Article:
I have posted below charts of nifty and India VIX for the readers to easily refer while reading. You may use your charting softwares for analysing the correlation in detail.
The VIX puzzle: When I started studying this indicator in depth, I wanted to know 'VIX moves the market or market moves the VIX'? This puzzle is very similar to the classic 'Chicken and Egg puzzle'. Let us look at both aspects of the argument:
The fact that option writers are market makers in most phases of the derivatives market, implies that they have higher control over the cash market as well. In such a scenario, it is likely that the risk premium rises before the market movement starts.
The other end of the argument is 'How can the option writers know exactly when to ask for higher premiums (in the short term). There has to be some trigger for the option sellers to ask for a higher premium and the option buyers to agree to that premium. From this aspect it is apparent that the market moves the VIX.
My interpretation of this puzzle: VIX is the expectation of volatility in future that traders have. This expectation is mostly in anticipation of the outcome of a major event (mostly geo-political). This subjective and qualitative 'expectation' leads to a general 'opinion' amongst market participants and hence risk premiums increase gradually over a period of 3-4 weeks. This is a systematic and planned rise in VIX over the medium term. Consequently, it is safe to assume that on longer time frames, the VIX moves first and then the market. On shorter time frames, when there is no 'expectation' or 'opinion' amongst the market participants, it is very likely that the market moves first and as a reaction to that the risk premiums rise.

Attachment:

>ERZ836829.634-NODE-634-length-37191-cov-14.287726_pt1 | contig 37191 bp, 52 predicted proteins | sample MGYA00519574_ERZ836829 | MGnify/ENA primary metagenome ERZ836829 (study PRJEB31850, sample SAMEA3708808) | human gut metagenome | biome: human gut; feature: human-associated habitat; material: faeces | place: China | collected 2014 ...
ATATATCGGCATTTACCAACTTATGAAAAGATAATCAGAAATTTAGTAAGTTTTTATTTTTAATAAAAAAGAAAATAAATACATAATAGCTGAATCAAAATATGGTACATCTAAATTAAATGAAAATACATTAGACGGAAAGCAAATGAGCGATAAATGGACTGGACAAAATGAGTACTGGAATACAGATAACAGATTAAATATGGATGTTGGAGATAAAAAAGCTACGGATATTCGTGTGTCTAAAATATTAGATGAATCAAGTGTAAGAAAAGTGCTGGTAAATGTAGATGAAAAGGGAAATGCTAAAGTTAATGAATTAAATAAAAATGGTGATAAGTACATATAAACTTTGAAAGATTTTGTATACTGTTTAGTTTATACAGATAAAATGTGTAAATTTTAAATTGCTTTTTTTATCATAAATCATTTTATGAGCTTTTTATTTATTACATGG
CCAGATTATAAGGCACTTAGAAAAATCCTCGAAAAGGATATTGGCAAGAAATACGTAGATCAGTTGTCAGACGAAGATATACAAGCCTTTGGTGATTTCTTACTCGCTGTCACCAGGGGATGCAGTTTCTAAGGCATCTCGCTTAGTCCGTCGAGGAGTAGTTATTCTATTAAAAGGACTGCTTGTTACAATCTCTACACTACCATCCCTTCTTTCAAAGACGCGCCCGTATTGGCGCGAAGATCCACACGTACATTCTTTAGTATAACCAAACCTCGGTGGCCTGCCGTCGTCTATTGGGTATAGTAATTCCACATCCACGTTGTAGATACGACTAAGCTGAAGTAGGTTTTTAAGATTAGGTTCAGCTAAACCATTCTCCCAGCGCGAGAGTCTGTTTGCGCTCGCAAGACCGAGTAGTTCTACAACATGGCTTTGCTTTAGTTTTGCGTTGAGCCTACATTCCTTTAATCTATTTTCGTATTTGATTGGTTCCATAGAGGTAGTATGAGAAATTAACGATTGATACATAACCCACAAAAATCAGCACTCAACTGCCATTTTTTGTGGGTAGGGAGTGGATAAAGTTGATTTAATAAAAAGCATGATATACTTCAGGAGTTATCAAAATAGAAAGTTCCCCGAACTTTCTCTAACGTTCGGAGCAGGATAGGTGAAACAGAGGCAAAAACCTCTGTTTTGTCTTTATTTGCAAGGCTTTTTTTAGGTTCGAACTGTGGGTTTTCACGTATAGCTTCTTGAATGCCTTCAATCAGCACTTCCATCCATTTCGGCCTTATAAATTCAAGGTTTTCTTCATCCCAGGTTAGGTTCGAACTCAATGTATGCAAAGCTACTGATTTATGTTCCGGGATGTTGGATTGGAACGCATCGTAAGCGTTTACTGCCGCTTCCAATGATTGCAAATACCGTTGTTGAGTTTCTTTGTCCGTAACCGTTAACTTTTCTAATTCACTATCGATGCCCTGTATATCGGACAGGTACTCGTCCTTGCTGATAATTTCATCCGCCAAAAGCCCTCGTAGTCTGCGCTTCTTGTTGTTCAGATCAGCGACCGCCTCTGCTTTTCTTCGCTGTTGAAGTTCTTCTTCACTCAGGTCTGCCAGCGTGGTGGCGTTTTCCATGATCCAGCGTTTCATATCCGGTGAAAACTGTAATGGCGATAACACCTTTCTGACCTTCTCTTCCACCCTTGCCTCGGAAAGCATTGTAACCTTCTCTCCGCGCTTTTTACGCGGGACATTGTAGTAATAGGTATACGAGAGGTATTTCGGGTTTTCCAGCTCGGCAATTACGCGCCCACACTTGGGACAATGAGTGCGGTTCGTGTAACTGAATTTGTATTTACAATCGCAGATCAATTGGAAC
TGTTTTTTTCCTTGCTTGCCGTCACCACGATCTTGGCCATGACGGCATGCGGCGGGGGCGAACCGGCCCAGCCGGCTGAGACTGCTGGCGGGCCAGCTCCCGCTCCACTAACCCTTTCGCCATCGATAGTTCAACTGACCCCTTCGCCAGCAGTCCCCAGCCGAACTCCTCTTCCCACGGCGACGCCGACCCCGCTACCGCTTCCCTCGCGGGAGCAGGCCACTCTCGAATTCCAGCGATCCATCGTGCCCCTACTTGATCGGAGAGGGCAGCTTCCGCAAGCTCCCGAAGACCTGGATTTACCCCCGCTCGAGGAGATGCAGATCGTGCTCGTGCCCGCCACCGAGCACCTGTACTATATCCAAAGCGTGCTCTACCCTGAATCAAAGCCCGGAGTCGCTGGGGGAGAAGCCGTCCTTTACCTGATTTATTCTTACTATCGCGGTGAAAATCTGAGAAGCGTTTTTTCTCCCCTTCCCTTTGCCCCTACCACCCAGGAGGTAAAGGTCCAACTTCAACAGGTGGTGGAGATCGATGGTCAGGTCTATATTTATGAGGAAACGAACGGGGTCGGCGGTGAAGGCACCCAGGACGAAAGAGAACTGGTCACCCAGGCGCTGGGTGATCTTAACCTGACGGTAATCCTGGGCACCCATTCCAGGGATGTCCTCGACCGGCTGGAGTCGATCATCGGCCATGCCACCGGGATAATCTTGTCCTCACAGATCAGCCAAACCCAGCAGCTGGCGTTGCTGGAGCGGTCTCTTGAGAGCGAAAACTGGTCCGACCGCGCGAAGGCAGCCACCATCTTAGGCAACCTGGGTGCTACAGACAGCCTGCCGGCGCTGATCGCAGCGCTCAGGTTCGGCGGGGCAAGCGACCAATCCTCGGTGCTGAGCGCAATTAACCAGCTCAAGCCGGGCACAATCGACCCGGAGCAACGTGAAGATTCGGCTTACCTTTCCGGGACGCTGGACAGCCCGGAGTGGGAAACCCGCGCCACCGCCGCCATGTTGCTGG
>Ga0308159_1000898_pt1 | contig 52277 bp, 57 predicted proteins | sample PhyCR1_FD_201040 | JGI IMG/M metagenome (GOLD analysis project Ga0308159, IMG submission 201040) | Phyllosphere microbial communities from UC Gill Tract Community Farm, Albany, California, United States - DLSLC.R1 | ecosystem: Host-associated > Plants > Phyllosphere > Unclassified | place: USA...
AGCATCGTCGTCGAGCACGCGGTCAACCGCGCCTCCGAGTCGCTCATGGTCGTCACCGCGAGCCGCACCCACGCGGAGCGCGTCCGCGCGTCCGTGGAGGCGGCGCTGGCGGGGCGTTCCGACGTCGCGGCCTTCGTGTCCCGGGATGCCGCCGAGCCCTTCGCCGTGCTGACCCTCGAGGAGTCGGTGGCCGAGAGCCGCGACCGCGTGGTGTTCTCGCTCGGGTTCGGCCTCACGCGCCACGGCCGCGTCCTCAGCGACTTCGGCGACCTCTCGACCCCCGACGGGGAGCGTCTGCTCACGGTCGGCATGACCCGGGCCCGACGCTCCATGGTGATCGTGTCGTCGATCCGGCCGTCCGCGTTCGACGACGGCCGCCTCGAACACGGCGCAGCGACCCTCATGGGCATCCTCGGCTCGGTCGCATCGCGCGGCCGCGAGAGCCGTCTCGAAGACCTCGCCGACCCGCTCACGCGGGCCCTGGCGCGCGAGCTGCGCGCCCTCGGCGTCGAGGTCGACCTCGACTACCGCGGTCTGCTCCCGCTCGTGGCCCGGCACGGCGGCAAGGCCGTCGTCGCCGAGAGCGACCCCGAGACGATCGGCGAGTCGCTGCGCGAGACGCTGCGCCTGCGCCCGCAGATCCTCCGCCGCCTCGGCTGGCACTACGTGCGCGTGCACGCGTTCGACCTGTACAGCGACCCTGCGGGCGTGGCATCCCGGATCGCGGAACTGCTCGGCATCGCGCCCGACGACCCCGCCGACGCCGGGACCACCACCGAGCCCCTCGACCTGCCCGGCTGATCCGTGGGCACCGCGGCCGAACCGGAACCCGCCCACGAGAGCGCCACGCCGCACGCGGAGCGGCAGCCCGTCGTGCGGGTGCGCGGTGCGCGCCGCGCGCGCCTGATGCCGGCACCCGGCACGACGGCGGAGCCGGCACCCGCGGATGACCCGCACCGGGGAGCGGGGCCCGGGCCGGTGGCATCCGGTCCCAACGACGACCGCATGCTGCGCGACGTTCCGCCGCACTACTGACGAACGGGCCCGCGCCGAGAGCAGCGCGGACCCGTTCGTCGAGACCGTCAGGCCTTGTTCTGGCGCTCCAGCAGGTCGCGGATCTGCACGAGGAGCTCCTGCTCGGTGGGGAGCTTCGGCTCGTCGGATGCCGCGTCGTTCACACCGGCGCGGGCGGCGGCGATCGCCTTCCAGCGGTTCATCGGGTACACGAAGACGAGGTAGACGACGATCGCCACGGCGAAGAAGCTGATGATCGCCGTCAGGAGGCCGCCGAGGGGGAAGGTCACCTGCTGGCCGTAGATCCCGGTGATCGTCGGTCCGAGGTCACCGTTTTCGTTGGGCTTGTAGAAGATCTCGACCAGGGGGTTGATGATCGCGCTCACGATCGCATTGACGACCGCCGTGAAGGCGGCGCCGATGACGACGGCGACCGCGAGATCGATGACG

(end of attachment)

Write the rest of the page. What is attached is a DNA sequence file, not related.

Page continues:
Conclusions: a. VIX should not be interpreted in isolation. It works well with supporting technical indicators, fundamental phase of the market and most importantly the nature of upcoming event. VIX works better on longer term charts(weekly or monthly).
VIX should not be interpreted in isolation. It works well with supporting technical indicators, fundamental phase of the market and most importantly the nature of upcoming event. VIX works better on longer term charts(weekly or monthly).
It is important to understand the difference between gradual rise in VIX and abrupt rise. The gradual rise brings in volatility in short term charts, but longer term charts tend to follow the ongoing trend.
Like any other indicator, decisions based on VIX have a probability of failure. Trading decision should never be based on any single indicator. VIX is just for confirmation. The experienced traders would agree: Trading is all about probabilities and taking calculated chances.
The most common mis-conception about VIX is that when VIX moves up, the market goes down (even I had this mis-conception before I studied VIX in detail).